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I turn fifteen the day the soldiers come
Betsy and John stand beside me
Eyes wide in awe, wonder
Mother covers her mouth, face pale
She calls us to her, voice trembling
John doesn’t hear; he doesn’t listen
Betsy tugs his arm, but he shakes her off
My sister and I slip to our mother’s side
She doesn’t cry, because
She is a strong Southern woman
We all raise our heads defiantly as the troops appear
A command comes from the high-ranking officer,
And the soldiers stop marching
The slaves start to run towards them,
Thinking they’re free
But they don’t make it halfway across
Our front yard
Jeremiah’s shotgun in hand,
He shot them down one by one
Then nods to my mother
Better they die than fight with Yanks.
Mother agrees with the flick of her head
I bite my cheek to keep from doing anything
And the commanding officer of the soldiers
Yells something, something awful
All of the Union soldiers are suddenly sprinting
Around us and past us and to us
And John is gone, a scream trailing in his wake
Mother shudders with horror
But doesn’t cry.
Jeremiah is stabbed with a bayonet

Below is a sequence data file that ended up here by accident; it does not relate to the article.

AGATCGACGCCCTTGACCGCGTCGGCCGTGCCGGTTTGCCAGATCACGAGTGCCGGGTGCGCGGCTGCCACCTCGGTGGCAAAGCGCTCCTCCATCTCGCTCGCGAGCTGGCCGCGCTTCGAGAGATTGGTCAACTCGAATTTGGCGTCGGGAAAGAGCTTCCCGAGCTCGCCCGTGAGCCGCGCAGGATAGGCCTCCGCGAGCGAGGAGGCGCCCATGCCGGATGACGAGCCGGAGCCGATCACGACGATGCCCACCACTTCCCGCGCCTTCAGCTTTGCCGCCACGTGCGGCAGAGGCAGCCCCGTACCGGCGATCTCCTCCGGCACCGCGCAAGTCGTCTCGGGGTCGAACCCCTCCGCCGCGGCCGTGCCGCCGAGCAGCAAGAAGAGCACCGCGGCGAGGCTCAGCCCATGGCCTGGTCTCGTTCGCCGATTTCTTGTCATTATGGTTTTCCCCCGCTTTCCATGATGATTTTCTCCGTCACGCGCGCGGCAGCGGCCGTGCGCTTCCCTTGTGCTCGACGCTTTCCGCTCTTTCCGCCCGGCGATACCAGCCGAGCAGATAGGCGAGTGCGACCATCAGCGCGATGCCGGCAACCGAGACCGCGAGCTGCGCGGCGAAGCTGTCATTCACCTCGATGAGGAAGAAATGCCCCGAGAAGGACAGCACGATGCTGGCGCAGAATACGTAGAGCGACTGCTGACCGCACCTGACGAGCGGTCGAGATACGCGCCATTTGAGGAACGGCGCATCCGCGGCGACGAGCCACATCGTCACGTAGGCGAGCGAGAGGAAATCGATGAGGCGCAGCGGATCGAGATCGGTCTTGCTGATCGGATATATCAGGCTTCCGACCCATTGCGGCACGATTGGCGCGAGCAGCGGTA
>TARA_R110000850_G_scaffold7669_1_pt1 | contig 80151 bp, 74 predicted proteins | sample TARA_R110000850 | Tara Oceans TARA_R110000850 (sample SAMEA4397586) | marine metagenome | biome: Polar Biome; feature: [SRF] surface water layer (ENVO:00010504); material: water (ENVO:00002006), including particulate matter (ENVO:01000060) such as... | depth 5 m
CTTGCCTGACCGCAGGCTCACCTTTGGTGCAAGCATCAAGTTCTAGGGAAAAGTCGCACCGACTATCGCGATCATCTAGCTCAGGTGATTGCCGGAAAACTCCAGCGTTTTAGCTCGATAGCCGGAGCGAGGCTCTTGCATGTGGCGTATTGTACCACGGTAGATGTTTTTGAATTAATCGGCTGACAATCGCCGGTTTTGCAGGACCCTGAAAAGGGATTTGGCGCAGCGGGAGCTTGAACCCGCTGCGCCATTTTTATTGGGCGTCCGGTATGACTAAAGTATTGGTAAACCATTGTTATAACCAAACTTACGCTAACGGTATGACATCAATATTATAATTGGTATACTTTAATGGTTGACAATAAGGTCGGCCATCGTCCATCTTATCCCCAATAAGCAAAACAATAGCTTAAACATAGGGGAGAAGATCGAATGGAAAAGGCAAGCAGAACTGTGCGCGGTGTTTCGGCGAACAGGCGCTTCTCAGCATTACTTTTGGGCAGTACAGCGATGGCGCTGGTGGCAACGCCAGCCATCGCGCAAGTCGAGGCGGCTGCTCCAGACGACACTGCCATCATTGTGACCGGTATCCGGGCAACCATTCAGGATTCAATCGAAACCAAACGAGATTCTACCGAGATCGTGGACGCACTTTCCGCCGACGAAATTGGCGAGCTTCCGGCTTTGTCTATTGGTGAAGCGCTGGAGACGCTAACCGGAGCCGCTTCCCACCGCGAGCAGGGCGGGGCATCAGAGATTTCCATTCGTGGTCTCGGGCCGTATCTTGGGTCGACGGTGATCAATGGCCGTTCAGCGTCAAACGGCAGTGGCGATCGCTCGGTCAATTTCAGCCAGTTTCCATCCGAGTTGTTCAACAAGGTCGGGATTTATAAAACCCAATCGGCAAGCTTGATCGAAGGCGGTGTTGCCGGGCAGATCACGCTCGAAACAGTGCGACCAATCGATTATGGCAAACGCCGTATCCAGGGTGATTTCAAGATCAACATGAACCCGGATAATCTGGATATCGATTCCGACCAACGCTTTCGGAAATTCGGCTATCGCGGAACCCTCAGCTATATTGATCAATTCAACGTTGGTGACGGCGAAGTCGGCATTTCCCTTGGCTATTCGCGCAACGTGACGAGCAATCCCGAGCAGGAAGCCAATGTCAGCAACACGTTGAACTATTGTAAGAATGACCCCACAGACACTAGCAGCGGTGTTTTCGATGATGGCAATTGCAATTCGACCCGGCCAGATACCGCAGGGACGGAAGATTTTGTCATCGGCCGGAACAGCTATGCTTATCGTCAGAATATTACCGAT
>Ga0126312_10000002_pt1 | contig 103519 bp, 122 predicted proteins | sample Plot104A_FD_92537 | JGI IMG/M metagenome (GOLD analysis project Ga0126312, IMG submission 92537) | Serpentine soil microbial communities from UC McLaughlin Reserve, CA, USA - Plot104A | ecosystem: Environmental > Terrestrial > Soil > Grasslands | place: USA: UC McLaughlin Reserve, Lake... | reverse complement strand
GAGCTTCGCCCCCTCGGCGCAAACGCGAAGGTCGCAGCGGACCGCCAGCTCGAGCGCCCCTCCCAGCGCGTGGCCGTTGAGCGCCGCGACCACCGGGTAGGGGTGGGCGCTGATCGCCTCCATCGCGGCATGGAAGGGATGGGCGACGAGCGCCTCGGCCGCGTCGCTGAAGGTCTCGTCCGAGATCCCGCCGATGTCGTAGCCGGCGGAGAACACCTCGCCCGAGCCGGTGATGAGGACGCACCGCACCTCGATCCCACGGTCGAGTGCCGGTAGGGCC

Betsy turns to the side and throws up
Still, Mother’s eyes remain dry
Buildings go up in hot, crackling flames
A soldier leaps onto the porch; snatches Betsy
She cries out and grabs Mother’s hand
But Mother lets go.
I sob as my sister is carried off
Why why why why? I ask them,
But my scream is barely heard.
Mother grabs my arm tightly
Steers me into the house
The noise of guns and laughs and screams
Is muted in here, a relief to my ears
I collapse on the couch,
And Mother locks the doors
As if that might keep them out.
We stay close together, too scared to move
Happy birthday, my mother says.
Her face is weary and sad
I can only think of them.
Mother sighs, pulls me closer.
Don’t worry about them right now.
It’s every man for himself.
Then I smell it.
Our house is on fire.
We run to the door, but it’s too hot
Fire outside the door now.
I never thought I’d burn to death.
I never thought I’d die on my birthday.
I never thought soldiers would do this.
But it doesn’t matter what I thought.
Because what’s done is done.
When my father comes home,
His home and family will be gone
We will be gone
We are the uncounted,
The dead, some of us without a tombstone
Some of us ash and dust,
Some of us bloated under an unforgiving sun
Some of us barely clinging to life
In a forgotten field, a forgotten battle
We are the uncounted.